Côte d’Ivoire, Africa’s model for mining reform.
Although the geological potential of Côte d’Ivoire is undeniable current contribution of the sector to GDP is minimal. How would you assess the importance of the mining sector to the future development of Côte d’Ivoire’s economy?
JC: The potential of the mining sector as a key contributor to the national economy has always been there. Now the political situation has normalised, the reconciliation process is underway and the right economic policies are being put in place Cote d’Ivoire’s progress is well underway. In less than three years we have made tremendous progress, if you look at the overall growth Cote d’Ivoire has averaged 9% and is forecast to be between 9-10% in 2014. We are on a strong growth trend which will continue as the country continues to make reforms.
This year we were classified in the World Bank Doing Business Report as one of the ten best performers, which sends a positive signal to the international community. The government wants to continue to improve our performance and create confidence for investors that the right policies are in place and that the country is moving in the right direction and that the environ-ment for doing business is attractive.
In the mining sector, we have huge potential in many minerals including gold, base metals, iron ore, manganese, nickel and bauxite to name a few. The country is well endowed in terms of min-erals and on top of this we have the right policy, a new mining code that has been put in place and a code that has been openly prepared with the participation of all stakeholders, including the private sector and civil society. With this the mining sector will play a much larger role in the contribution to the GDP in the country.
Today we have four gold mines the fifth one will start construction this month and we have three manganese mines in operation. Overall our gold production is about 15 tonnes per year and we expect this to increase constantly in the upcoming years, especially after a large gold discovery was made recently. We expect a continued increase in manganese from the current 400,000 tonnes per year, as a fourth mine comes online later this year.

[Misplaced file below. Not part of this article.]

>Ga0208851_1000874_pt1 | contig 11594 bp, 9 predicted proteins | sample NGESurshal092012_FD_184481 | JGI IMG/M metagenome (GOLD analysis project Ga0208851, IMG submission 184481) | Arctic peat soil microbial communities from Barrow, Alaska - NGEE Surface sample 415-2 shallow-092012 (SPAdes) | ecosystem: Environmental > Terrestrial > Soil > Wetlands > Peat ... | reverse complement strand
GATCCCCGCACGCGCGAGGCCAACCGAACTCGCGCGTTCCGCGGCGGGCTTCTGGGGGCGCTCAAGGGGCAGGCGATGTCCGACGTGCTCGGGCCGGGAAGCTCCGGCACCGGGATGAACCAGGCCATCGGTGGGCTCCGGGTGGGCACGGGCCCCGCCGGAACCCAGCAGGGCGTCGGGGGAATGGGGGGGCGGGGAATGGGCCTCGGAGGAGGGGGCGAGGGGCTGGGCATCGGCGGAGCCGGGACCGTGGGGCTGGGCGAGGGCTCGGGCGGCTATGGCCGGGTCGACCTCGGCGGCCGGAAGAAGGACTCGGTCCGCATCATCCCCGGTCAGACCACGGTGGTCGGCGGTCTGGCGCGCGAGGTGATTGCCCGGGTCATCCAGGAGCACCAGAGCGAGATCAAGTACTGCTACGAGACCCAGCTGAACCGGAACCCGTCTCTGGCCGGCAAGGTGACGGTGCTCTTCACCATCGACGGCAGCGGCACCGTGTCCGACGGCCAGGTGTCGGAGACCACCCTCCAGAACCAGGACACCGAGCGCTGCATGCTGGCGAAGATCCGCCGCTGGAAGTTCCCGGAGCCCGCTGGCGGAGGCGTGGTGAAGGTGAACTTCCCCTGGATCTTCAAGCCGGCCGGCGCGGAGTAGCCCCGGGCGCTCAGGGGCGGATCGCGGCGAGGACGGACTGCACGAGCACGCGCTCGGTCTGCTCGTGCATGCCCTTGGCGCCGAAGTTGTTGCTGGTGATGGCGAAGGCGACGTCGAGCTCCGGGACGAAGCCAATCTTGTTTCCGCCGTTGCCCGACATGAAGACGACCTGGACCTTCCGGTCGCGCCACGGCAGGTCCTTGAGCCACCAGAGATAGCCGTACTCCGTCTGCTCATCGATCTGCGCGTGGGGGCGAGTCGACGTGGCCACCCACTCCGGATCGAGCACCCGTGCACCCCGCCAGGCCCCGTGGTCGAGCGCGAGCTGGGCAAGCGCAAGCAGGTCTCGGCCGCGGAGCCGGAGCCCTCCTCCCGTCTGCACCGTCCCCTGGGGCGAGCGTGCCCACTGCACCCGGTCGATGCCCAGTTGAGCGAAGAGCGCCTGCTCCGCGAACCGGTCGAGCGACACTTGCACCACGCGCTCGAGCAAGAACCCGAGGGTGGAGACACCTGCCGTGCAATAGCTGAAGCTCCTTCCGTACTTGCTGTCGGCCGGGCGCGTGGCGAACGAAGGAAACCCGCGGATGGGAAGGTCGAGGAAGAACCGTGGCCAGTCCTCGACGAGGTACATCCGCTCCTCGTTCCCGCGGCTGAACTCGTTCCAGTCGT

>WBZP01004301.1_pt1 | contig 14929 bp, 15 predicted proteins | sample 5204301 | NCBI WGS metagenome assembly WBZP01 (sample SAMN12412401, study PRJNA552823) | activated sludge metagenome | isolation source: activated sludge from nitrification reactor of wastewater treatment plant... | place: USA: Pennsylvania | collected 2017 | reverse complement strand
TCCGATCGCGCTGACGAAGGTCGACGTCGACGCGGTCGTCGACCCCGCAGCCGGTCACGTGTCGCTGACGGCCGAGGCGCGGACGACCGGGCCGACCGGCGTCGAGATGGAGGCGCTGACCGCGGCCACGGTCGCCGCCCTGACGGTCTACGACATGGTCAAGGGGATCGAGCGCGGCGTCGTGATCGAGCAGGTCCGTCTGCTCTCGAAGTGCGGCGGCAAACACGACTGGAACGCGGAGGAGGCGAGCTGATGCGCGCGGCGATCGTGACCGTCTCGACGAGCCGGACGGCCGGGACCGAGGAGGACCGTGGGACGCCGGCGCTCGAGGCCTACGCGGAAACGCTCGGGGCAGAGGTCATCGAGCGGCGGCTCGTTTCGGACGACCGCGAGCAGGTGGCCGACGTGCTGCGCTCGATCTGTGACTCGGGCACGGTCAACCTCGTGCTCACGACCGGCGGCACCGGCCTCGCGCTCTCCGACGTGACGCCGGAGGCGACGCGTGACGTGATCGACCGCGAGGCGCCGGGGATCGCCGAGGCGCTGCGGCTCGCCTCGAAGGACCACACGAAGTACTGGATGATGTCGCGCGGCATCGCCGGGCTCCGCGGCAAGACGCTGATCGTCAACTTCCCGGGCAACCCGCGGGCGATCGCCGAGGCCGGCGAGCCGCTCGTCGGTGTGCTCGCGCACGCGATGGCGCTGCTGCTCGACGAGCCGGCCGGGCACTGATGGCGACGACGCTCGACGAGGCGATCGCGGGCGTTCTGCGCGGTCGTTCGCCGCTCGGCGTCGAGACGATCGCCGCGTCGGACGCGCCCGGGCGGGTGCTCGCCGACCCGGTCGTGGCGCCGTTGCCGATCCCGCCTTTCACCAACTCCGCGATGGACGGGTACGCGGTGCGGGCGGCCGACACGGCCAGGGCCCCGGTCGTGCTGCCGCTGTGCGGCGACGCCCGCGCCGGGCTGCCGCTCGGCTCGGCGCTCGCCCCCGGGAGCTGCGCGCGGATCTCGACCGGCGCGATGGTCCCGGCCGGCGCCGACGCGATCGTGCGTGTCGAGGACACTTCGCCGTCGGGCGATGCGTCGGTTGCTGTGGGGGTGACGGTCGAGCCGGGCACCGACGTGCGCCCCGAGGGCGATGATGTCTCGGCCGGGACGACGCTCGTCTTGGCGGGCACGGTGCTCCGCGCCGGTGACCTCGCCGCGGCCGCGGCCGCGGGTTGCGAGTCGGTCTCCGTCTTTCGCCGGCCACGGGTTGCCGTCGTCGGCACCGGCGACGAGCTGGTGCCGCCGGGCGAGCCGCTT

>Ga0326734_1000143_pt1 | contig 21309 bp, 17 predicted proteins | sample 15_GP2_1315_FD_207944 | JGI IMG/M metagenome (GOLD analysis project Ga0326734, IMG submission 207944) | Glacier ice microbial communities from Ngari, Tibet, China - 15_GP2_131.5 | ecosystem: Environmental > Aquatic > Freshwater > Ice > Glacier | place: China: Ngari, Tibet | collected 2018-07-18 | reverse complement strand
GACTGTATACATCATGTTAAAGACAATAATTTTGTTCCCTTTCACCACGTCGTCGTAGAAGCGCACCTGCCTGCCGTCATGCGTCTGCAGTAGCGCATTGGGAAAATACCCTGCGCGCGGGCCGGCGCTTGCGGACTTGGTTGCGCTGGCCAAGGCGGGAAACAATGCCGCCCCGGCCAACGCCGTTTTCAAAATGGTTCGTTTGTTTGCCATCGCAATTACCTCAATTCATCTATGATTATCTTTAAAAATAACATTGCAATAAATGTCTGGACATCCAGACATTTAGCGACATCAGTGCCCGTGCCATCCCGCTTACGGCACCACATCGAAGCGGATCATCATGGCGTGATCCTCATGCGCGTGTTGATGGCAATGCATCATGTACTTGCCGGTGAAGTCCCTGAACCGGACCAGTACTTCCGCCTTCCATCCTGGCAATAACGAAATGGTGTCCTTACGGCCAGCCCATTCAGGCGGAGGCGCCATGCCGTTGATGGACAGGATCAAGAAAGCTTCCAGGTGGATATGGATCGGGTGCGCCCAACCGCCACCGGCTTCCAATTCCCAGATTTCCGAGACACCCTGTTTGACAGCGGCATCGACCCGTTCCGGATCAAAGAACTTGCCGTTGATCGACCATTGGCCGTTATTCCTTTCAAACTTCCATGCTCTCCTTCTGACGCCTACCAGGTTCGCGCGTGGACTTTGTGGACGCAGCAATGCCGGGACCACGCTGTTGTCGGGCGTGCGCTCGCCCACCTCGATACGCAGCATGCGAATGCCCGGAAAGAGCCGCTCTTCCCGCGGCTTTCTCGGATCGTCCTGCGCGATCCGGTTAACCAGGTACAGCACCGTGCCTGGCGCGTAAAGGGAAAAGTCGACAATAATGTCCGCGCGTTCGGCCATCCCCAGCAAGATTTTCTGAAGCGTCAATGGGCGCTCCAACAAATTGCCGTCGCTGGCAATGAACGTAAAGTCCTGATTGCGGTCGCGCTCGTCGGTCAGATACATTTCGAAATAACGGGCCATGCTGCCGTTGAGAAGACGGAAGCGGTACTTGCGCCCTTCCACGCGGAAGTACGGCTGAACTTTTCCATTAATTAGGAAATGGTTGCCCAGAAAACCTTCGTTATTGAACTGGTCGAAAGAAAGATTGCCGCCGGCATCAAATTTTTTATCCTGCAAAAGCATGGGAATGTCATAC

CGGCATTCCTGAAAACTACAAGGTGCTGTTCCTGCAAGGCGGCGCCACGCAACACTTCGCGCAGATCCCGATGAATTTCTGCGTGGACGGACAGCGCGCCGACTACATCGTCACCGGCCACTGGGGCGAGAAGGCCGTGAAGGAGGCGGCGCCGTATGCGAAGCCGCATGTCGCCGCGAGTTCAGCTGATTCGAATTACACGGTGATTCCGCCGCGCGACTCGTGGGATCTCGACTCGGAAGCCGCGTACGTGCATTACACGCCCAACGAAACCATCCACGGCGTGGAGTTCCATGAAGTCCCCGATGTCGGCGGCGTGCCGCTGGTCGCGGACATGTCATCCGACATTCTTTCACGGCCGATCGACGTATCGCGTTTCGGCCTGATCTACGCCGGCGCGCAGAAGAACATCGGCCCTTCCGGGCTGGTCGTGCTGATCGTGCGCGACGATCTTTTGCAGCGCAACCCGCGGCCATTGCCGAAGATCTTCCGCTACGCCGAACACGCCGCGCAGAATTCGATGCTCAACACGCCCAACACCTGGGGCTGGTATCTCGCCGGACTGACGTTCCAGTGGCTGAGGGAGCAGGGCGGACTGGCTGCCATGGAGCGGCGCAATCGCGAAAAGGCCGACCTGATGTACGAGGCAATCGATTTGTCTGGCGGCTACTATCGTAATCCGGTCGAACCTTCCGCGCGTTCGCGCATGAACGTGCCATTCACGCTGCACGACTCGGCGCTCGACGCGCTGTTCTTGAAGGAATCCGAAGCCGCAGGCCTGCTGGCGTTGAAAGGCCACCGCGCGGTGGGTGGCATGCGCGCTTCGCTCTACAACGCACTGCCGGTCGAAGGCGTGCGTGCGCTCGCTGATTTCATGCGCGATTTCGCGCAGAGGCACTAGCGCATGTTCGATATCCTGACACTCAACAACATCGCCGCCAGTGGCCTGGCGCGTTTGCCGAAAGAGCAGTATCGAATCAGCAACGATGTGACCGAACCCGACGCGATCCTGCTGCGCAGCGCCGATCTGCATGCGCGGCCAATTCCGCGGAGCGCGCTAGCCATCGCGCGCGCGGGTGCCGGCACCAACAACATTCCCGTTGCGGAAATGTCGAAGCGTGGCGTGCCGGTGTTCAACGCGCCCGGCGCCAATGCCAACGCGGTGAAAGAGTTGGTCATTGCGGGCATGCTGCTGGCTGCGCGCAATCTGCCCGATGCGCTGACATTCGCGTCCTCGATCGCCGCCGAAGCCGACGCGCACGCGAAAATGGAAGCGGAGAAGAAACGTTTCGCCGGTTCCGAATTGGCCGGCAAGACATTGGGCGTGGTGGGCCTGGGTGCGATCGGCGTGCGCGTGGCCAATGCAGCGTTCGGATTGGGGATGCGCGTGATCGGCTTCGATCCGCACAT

Côte d’Ivoire has been highlighted as a role model not just in the West African region but across the continent in terms of your competitive mining reforms. What has contributed to this feat?
JC: The private sector must be reassured that they will find an environment conductive to taking the long-term risks that mining requires. There is currently an international consensus on what con-stitutes good legislation in the mining sector. It is our goal to ensure our mining industry is built around such good practices. When a mining deposit exists, its development must bring benefits to all parties: the private sector, the state and the communities. We openly discussed the mining code with the both the private and civil society, addressing all pertinent issues including tax regimes, local content, local communities and environment.
How accurate are the international investor perceptions of Cote d’Ivoire? What points would you like to highlight to those less versed in the opportunities present in the mining sector?
JC: Our best ambassadors are the companies currently operating in Côte d’Ivoire and they are very happy with the investment environment in the country.
With what we have so far achieved investors are better informed and this is one of the reasons for my presence at Indaba. It was important to come and to show investors that we are making progress, we have massive potential and that investors should come and look at the potential prospects that we have available.
During the crisis, exploration was dramatically reduced. As an industry in its infancy, what initi-atives are in place to improve the level of skilled labour and infrastructure available to the min-ing industry?
JC: We are making an effort to rehabilitate the whole industry, not only for the private sector but also to improve the administration of the public sector.
We will continue to improve our geophysical data so investors can understand the geological potential. We have the Kimberly process and we believe this year the embargo imposed by U.N. the for trade of diamonds will be removed which will then open up the diamond industry. We are very encouraged by the reaction of the private companies and we are pleased by the out-come of the Indaba meetings.
Côte d’Ivoire also has strong investment in road, highway and energy infrastructure. We are already self sufficient in energy, but we are continuing continue to invest heavily in energy. Security has greatly improved and the African Development Bank is coming back to the country.
2013 was a year of transformation, what should we expect to see in 2014?
JC: 2014 will be a strong and dynamic year and exploration will be intensified. Côte d’Ivoire will continue to focus on the promotion of nation’s mining industry and improve and reform the industry.
Côte d’Ivoire was one of the leading countries economic wise in Western Africa, we have been through a difficult time, but the key message is to tell investors that this is behind us. In the last three years the country has changed very rapidly, security has been restored and we have many headquarters re-establishing themselves. The key message is that Côte d’Ivoire is back and we can restore confidence in the country and we invite people to come and see the potential of the sector.